- Jeffrey Energy Center Constructed Wetland
Like other energy companies with coal-fired power plants in their portfolios, Westar Energy is upgrading its environmental systems to comply with more stringent federal and state regulations.
As the largest energy provider in Kansas, Westar was especially interested in finding better ways to treat the wastewater generated by the flue gas desulfurization (FGD) process at its Jeffrey Energy Center. At 1,857 megawatts, the center is the state’s largest power plant and could set a standard for other plants to follow.
With that in mind, Westar retained our team to develop a pilot project exploring whether more natural, environmentally friendly systems could be used to treat plant effluent. On a 2-acre site, we designed a constructed wetland engineered for metal removal, where approximately 7 percent of the plant’s FGD wastewater stream could be treated.
After identifying specific pollutants in the effluent and working with researchers from Kansas State University to identify soils and plants that could help filter them out, our team developed an environmental system that mimicked the biological processes that occur in a natural wetland. After two years in operation, Westar determined that the pilot project had effectively treated 19 of the 20 pollutants. The 20th, sulfate, would need to be removed separately through a targeted precipitation process.
Based on the pilot project’s success, Westar moved forward with construction of a full-scale constructed wetland to treat all of the plant’s FGD wastewater.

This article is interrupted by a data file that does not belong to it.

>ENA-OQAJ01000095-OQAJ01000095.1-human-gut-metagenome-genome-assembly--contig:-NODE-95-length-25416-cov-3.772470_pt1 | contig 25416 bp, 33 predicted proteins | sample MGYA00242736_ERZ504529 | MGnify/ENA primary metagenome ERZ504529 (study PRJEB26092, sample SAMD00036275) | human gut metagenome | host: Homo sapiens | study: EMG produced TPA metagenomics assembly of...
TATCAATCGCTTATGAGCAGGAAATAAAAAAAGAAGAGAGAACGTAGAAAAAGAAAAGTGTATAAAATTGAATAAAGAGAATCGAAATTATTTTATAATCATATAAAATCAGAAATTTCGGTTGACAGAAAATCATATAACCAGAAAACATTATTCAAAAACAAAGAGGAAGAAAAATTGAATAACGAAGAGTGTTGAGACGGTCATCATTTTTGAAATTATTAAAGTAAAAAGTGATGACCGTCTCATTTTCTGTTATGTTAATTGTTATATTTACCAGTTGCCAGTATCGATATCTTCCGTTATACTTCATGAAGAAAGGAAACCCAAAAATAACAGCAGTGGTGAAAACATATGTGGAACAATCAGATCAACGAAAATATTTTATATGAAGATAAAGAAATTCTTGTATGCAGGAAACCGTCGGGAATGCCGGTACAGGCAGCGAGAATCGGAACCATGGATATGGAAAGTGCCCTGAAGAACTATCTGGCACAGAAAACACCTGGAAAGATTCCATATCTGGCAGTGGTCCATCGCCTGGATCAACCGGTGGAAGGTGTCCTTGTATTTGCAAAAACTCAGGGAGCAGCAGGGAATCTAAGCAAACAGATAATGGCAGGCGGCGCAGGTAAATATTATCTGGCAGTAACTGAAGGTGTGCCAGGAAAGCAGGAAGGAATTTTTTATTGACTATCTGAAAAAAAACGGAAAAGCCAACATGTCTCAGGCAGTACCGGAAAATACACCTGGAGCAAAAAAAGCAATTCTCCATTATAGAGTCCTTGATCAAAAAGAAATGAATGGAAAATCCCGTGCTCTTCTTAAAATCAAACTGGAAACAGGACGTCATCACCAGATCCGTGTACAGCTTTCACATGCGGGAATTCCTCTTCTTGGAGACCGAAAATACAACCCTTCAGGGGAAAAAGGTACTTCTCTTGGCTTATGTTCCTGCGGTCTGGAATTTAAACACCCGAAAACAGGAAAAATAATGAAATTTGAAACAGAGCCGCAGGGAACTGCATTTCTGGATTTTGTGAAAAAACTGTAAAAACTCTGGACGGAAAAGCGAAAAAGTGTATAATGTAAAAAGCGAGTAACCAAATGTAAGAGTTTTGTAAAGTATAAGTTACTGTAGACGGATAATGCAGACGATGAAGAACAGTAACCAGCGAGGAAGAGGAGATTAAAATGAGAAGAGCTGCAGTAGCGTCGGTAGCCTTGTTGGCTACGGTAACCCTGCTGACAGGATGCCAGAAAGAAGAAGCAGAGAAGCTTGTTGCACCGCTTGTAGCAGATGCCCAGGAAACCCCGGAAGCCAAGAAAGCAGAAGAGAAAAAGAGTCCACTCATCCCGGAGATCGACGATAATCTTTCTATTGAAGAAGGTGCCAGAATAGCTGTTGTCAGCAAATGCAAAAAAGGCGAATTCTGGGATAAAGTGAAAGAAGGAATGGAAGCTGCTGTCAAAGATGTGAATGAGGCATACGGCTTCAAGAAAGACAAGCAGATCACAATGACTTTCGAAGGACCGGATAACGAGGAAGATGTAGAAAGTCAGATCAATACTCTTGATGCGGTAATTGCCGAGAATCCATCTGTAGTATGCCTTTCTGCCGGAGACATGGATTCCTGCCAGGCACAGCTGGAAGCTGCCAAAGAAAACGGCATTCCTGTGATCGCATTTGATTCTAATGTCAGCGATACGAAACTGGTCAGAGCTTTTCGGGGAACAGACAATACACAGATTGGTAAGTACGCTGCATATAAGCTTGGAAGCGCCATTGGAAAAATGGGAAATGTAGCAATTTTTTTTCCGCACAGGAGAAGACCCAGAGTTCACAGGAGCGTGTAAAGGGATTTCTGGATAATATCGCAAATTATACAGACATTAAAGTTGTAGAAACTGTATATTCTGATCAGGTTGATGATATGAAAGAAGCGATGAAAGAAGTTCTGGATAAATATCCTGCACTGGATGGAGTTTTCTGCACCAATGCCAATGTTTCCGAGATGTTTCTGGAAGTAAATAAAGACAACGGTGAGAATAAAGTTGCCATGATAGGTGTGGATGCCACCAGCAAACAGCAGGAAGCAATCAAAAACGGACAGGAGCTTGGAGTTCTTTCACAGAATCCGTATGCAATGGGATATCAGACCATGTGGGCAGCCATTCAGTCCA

After a physical and chemical treatment process and sulfate-removal process, the FGD wastewater is discharged into a 28-acre constructed wetland for treatment. The project’s approach incorporates a combination of soils and plants that thrive in wetland to create a two-tiered filtration system. First, water moves vertically through a lower tier of saturated soil before then moving horizontally through gravel in an upper-tier wetland. The vertical flow helps to reduce environmental risks by filtering and removing metals through the saturated soils and microbes before water is exposed to the upper wetland soil, plant roots, invertebrates, birds and other wildlife. Water released from the wetland is then returned to the plant for reuse.
The constructed wetland now treats up to 230,000 gallons of FGD wastewater from the Jeffrey Energy Center daily. At the time of construction, it was the first constructed wetland treatment system in the world to treat wet flue gas on a commercial scale successfully. The project — which provides a natural, sustainable and energy-saving approach to wastewater treatment — received both state and national Engineering Excellence Awards in 2015 from the American Council of Engineering Companies, as well as the first-ever Water Award from Power magazine. The project also received the 2014 Edison Award from the Edison Electric Institute.
- Antidegradation analysis
- Construction administration assistance
- Construction quality assurance
- Engineering design
- Fatal flaw analysis
- Full-scale startup
- Pilot data analysis
- Pilot design and startup
- Plant water balance
- Technology development
- 28 acres of constructed wetland
- 160 gallons per minute of treatment capacity
- $40 million expected capital and operational savings over 15 years